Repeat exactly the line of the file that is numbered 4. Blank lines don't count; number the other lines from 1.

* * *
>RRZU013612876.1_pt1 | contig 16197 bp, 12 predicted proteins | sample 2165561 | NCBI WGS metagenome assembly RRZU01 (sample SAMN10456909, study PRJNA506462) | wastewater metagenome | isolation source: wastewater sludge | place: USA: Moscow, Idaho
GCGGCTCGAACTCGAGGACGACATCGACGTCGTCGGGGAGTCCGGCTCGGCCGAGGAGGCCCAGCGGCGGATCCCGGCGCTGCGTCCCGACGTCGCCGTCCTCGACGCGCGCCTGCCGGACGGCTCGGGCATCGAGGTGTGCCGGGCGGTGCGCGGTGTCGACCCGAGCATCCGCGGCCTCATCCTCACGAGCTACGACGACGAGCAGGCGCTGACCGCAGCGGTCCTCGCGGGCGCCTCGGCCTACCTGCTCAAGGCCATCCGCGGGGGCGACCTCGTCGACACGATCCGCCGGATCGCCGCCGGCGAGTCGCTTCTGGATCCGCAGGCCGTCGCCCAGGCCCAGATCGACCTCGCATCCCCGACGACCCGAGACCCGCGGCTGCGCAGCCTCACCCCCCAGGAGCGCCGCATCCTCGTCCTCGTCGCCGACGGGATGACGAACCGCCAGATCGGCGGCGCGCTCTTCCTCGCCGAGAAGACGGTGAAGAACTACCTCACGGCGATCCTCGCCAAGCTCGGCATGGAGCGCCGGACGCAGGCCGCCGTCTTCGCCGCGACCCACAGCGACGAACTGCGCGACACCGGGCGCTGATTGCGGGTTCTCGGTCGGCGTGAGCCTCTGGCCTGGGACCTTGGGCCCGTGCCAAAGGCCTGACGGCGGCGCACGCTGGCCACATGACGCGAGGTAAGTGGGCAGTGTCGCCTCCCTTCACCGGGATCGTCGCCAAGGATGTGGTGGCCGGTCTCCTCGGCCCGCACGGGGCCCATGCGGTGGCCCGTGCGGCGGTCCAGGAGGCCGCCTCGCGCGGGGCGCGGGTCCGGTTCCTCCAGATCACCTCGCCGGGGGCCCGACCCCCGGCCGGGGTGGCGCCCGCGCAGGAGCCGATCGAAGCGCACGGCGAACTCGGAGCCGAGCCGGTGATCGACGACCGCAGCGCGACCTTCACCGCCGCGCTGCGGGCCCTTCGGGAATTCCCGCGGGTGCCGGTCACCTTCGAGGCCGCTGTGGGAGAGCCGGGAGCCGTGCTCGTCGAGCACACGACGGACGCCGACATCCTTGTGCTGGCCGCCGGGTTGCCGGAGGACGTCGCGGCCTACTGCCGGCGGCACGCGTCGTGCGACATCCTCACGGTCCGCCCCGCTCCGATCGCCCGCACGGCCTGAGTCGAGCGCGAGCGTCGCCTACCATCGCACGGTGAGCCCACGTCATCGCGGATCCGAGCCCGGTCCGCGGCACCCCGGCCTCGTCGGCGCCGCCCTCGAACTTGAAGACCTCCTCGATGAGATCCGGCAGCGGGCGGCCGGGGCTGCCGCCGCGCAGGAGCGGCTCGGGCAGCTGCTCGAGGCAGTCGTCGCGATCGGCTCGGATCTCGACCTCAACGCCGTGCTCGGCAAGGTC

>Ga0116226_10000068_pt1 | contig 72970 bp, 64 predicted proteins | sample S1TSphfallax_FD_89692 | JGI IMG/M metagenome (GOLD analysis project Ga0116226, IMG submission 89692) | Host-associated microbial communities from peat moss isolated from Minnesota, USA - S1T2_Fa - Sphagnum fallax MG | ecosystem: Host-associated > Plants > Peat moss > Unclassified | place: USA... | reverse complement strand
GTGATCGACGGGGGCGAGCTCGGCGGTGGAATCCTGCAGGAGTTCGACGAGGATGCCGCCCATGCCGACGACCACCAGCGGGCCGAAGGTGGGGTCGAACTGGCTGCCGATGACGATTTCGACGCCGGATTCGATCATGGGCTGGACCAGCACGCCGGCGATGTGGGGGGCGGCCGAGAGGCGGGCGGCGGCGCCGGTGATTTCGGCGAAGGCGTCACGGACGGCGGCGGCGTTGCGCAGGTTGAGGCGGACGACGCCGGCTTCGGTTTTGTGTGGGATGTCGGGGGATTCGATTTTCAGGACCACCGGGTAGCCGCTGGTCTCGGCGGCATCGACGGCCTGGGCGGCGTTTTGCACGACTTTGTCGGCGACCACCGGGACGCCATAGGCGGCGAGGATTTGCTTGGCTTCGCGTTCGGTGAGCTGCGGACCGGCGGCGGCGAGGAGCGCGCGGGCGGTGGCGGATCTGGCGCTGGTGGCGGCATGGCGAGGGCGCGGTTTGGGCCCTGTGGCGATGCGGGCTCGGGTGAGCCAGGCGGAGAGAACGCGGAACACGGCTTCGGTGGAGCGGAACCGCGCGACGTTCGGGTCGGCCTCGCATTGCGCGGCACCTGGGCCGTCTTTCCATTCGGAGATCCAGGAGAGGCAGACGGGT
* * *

GTGATCGACGGGGGCGAGCTCGGCGGTGGAATCCTGCAGGAGTTCGACGAGGATGCCGCCCATGCCGACGACCACCAGCGGGCCGAAGGTGGGGTCGAACTGGCTGCCGATGACGATTTCGACGCCGGATTCGATCATGGGCTGGACCAGCACGCCGGCGATGTGGGGGGCGGCCGAGAGGCGGGCGGCGGCGCCGGTGATTTCGGCGAAGGCGTCACGGACGGCGGCGGCGTTGCGCAGGTTGAGGCGGACGACGCCGGCTTCGGTTTTGTGTGGGATGTCGGGGGATTCGATTTTCAGGACCACCGGGTAGCCGCTGGTCTCGGCGGCATCGACGGCCTGGGCGGCGTTTTGCACGACTTTGTCGGCGACCACCGGGACGCCATAGGCGGCGAGGATTTGCTTGGCTTCGCGTTCGGTGAGCTGCGGACCGGCGGCGGCGAGGAGCGCGCGGGCGGTGGCGGATCTGGCGCTGGTGGCGGCATGGCGAGGGCGCGGTTTGGGCCCTGTGGCGATGCGGGCTCGGGTGAGCCAGGCGGAGAGAACGCGGAACACGGCTTCGGTGGAGCGGAACCGCGCGACGTTCGGGTCGGCCTCGCATTGCGCGGCACCTGGGCCGTCTTTCCATTCGGAGATCCAGGAGAGGCAGACGGGT